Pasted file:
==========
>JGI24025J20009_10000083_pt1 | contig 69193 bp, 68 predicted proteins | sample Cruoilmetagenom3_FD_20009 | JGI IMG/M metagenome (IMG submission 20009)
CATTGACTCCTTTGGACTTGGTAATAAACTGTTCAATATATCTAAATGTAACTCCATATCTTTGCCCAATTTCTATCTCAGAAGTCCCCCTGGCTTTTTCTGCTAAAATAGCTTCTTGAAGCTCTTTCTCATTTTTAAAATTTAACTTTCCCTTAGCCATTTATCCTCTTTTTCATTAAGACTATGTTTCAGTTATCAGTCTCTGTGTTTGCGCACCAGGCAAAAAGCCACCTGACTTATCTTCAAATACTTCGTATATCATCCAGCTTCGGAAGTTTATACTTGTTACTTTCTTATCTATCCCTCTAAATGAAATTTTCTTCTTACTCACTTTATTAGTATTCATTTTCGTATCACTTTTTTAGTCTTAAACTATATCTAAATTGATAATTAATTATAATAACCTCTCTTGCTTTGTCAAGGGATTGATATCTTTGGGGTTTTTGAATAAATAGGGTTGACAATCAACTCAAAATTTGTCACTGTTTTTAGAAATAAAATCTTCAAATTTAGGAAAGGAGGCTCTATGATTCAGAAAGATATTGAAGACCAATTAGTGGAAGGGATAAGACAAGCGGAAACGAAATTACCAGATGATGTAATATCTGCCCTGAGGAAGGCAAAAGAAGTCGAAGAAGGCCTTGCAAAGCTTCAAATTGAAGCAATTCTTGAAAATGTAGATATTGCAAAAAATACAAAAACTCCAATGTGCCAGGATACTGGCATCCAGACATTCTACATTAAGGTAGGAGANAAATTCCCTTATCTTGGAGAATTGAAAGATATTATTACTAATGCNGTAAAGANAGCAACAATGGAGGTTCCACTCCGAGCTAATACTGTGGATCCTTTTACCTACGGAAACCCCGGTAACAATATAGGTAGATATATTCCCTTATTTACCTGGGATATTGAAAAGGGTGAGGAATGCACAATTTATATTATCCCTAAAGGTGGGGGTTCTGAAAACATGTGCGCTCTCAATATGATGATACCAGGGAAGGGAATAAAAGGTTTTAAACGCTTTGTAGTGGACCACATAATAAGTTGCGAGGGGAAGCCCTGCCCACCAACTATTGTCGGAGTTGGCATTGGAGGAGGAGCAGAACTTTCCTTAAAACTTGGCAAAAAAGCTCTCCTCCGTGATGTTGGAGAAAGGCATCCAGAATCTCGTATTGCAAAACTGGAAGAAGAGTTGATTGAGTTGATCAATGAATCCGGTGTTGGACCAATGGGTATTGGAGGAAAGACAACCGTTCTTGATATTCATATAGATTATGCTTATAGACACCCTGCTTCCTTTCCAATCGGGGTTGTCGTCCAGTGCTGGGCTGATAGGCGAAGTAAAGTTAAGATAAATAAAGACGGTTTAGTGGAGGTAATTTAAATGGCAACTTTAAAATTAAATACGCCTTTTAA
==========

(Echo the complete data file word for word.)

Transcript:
>JGI24025J20009_10000083_pt1 | contig 69193 bp, 68 predicted proteins | sample Cruoilmetagenom3_FD_20009 | JGI IMG/M metagenome (IMG submission 20009)
CATTGACTCCTTTGGACTTGGTAATAAACTGTTCAATATATCTAAATGTAACTCCATATCTTTGCCCAATTTCTATCTCAGAAGTCCCCCTGGCTTTTTCTGCTAAAATAGCTTCTTGAAGCTCTTTCTCATTTTTAAAATTTAACTTTCCCTTAGCCATTTATCCTCTTTTTCATTAAGACTATGTTTCAGTTATCAGTCTCTGTGTTTGCGCACCAGGCAAAAAGCCACCTGACTTATCTTCAAATACTTCGTATATCATCCAGCTTCGGAAGTTTATACTTGTTACTTTCTTATCTATCCCTCTAAATGAAATTTTCTTCTTACTCACTTTATTAGTATTCATTTTCGTATCACTTTTTTAGTCTTAAACTATATCTAAATTGATAATTAATTATAATAACCTCTCTTGCTTTGTCAAGGGATTGATATCTTTGGGGTTTTTGAATAAATAGGGTTGACAATCAACTCAAAATTTGTCACTGTTTTTAGAAATAAAATCTTCAAATTTAGGAAAGGAGGCTCTATGATTCAGAAAGATATTGAAGACCAATTAGTGGAAGGGATAAGACAAGCGGAAACGAAATTACCAGATGATGTAATATCTGCCCTGAGGAAGGCAAAAGAAGTCGAAGAAGGCCTTGCAAAGCTTCAAATTGAAGCAATTCTTGAAAATGTAGATATTGCAAAAAATACAAAAACTCCAATGTGCCAGGATACTGGCATCCAGACATTCTACATTAAGGTAGGAGANAAATTCCCTTATCTTGGAGAATTGAAAGATATTATTACTAATGCNGTAAAGANAGCAACAATGGAGGTTCCACTCCGAGCTAATACTGTGGATCCTTTTACCTACGGAAACCCCGGTAACAATATAGGTAGATATATTCCCTTATTTACCTGGGATATTGAAAAGGGTGAGGAATGCACAATTTATATTATCCCTAAAGGTGGGGGTTCTGAAAACATGTGCGCTCTCAATATGATGATACCAGGGAAGGGAATAAAAGGTTTTAAACGCTTTGTAGTGGACCACATAATAAGTTGCGAGGGGAAGCCCTGCCCACCAACTATTGTCGGAGTTGGCATTGGAGGAGGAGCAGAACTTTCCTTAAAACTTGGCAAAAAAGCTCTCCTCCGTGATGTTGGAGAAAGGCATCCAGAATCTCGTATTGCAAAACTGGAAGAAGAGTTGATTGAGTTGATCAATGAATCCGGTGTTGGACCAATGGGTATTGGAGGAAAGACAACCGTTCTTGATATTCATATAGATTATGCTTATAGACACCCTGCTTCCTTTCCAATCGGGGTTGTCGTCCAGTGCTGGGCTGATAGGCGAAGTAAAGTTAAGATAAATAAAGACGGTTTAGTGGAGGTAATTTAAATGGCAACTTTAAAATTAAATACGCCTTTTAA